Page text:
“So what do you do, then?” asked Jack.
“We send him up to our bedroom without supper!”
The Government is going to put a special tax on tzitzit. They are being classed as fringe benefits.
Oy! The Ultimate Book of Jewish Jokes, page 108.
Jorgen Nielsen — Male War Bride [abridged]
One problem that male war brides had that their counterparts did not was that they had to start immediately to earn a living to support their families. Jorgen started as a stock boy and retired in 1987 as a Systems Analyst. “I cannot say enough about this warm welcome I received from Virginia’s parents, and how much help my father-in-law was to me as long as he lived.”
When Virginia got her discharge from the U.S. Coast Guard, she went overseas as a War Department Employee for the Civil Censorship Division of the U. S. Army of Occupation. Jorgen was employed in Copenhagen to work for the same unit as an Allie Civilian Employee. They were introduced by a co-worker on February 21, 1947. It was Virginia’s birthday and Jorgen thought she looked a little homesick, so he went back to his barracks and brought her a carved statue that he had bought in Oberammergau and gave it to Virginia for a birthday present. They did not have their first date until after June and were married on July 16th, so although he got off to a slow start he made up for lost time.
When they arrived in Bremerhaven to go to the U.S. they were delayed for three days because the ship had struck a mine. They were billeted ashore and the harassed clerk was putting three brides into one room and three grooms into the next. When she found out that Jorgen was a Male War Bride she put the Nielsens in a room together because she had a male war bride herself. Virginia and Jorge took Greyhound to Los Angeles, so on his arrival, Jorgen, saw the U.S. from the Atlantic Coast to the Pacific.
They have been married for over fifty-three wonderful years. The worst was when their first born son, Alan, died of meningococcemia at the age of four and a half. Virginia, three year old Glenn and Jorgen moved back to Denmark, but Jorgen was now a U.S. citizen and could not get a work permit or housing. They returned to the United States and Jorgen got his degree from UCLA in 1960. They have lived all over the U.S., for the last twenty years in Seattle. Glenn also lives in Seattle and they love the Pacific Northwest. They have some health problems but they still have each other and that is the important thing.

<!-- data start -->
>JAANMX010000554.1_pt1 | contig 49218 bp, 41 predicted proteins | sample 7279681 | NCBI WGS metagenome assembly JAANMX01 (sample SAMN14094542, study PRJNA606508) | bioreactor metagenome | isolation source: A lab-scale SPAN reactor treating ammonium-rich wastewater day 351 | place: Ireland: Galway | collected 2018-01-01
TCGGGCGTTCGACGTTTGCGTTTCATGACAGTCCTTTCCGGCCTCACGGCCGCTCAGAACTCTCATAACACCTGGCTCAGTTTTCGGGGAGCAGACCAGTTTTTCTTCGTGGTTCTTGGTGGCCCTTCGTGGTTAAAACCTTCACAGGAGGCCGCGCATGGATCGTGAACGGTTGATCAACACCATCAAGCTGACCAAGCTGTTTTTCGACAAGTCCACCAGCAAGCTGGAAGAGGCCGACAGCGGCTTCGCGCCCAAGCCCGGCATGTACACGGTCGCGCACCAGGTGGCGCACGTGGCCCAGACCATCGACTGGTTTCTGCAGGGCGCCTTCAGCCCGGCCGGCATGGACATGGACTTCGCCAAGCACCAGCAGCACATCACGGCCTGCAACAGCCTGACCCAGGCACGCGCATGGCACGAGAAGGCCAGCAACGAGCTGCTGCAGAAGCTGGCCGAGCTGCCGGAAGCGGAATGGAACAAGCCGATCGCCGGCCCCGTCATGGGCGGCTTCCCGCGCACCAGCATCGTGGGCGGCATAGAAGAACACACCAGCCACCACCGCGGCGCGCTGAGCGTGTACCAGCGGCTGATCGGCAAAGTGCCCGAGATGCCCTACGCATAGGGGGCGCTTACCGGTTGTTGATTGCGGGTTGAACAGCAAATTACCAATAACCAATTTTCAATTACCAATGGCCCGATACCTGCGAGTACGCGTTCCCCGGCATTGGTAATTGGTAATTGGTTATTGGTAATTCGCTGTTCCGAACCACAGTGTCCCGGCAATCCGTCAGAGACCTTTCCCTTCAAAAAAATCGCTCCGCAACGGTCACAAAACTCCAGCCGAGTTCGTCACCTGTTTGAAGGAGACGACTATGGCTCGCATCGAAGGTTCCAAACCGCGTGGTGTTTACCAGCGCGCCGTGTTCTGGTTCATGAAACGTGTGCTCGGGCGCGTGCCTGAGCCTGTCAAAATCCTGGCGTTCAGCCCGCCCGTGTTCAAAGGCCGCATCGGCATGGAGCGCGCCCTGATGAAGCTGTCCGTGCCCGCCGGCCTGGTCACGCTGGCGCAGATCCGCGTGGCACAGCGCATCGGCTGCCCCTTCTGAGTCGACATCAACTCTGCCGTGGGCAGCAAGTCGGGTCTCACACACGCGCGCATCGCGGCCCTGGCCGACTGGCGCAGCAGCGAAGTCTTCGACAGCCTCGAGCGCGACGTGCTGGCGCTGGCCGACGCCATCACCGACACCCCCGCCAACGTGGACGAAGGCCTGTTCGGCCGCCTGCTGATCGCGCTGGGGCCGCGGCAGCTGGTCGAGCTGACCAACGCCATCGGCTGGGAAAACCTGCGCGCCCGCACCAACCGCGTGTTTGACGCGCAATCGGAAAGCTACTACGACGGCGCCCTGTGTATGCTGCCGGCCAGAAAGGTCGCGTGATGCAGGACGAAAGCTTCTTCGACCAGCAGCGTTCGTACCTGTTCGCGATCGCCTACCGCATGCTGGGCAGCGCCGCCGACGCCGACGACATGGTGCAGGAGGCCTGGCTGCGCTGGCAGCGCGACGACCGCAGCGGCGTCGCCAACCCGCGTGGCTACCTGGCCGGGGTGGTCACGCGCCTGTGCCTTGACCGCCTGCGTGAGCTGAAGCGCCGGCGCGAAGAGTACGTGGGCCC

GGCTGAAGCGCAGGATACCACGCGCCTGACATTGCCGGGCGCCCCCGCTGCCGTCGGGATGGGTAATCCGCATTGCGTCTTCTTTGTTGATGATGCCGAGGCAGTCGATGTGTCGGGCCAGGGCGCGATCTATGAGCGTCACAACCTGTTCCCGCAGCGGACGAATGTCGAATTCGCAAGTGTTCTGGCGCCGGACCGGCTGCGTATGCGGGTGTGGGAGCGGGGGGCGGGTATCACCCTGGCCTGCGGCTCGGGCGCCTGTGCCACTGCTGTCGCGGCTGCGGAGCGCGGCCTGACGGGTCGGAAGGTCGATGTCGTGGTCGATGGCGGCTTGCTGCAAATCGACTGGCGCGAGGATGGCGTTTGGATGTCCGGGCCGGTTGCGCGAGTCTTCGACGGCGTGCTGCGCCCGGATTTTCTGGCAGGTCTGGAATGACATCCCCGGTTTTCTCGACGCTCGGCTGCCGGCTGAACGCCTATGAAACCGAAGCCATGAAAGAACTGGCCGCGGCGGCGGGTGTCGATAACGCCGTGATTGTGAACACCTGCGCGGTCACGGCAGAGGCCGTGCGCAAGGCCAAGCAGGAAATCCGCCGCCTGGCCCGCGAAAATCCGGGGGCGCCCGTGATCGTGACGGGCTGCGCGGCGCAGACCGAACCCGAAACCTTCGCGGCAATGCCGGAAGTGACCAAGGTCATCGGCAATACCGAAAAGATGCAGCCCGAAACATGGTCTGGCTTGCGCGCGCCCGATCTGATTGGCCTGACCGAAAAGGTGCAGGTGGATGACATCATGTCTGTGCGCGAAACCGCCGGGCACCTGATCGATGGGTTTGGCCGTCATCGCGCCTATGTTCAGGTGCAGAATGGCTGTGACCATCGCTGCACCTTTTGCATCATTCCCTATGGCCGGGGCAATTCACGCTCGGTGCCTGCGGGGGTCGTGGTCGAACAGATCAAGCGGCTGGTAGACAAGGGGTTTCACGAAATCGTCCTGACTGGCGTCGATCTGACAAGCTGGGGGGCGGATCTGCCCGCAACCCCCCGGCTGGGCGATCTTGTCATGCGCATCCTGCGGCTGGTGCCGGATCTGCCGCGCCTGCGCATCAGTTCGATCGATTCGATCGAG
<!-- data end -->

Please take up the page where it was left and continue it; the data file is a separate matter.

Job Interview Question
You are driving along in your car on a wild, stormy night. You pass by a bus stop, and you see three people waiting for the bus:
1. An old lady who looks as if she is about to die.
2. An old friend who once saved your life.
3. The perfect man (or) woman you have been dreaming about.
Which one would you choose to offer a ride to, knowing that there could only be one passenger in your car?
Think before you continue reading. This is a moral/ethical dilemma that was once actually used as part of a job application.
You could pick up the old lady, because she is going to die, and thus you should save her first; or you could take the old friend because he once saved your life, and this would be the perfect chance to pay him back. However, you may never be able to find your perfect dream lover again.
The candidate who was hired (out of 200 applicants) had no trouble coming up with his answer.
He simply answered: “I would give the car keys to my old friend, and let him take the lady to the hospital. I would stay behind and wait for the bus with the woman of my dreams.”
Never forget to “Think Outside of the Box.”
Dumb Laws in…
It is considered an offense to have more than two materials on the outside of one’s house.
It is illegal to pretend to practice witchcraft.
If you are released from prison, it is required that you are given a handgun with bullets and a horse, so you can ride out of town.
No one may start a car while someone is underneath the vehicle.
Headlights must be on whenever a vehicle is being operated in order to distinguish it from parked cars.
In ads for products that contain salt or sugar, it’s mandatory to include that you should exercise and eat at least 5 fruits and vegetables a day. Full text of the law. (in French)
In France, you can legally marry a dead person as long as preliminary civic formalities have been completed which show that you and your fiancée had planned to marry before your fiancée died.
All land must be left to the eldest son.
Since 1313, MPs are not allowed to don armor in Parliament.
Quotes on Laws
Should any political party attempt to abolish social security, unemployment insurance, and eliminate labor laws and farm programs, you would not hear of that party again in our political history. Dwight D. Eisenhower
Think about it: if you were running a multi-million dollar company, and your database of customer information was stolen, would you want to tell your clients? No. Most companies did not until the laws required them to. It’s in the best interest of organisations – when they’re attacked and information is stolen – to tell nobody. Kevin Mitnick
The backbone of any improvement of governance, its development as well as its protection from any form of wastage or excessiveness, is a mechanism to place laws under the microscope of revision and modernization until they resonate in tune with the methodological development and new administrative technologies. Khalifa bin Zayed Al Nahyan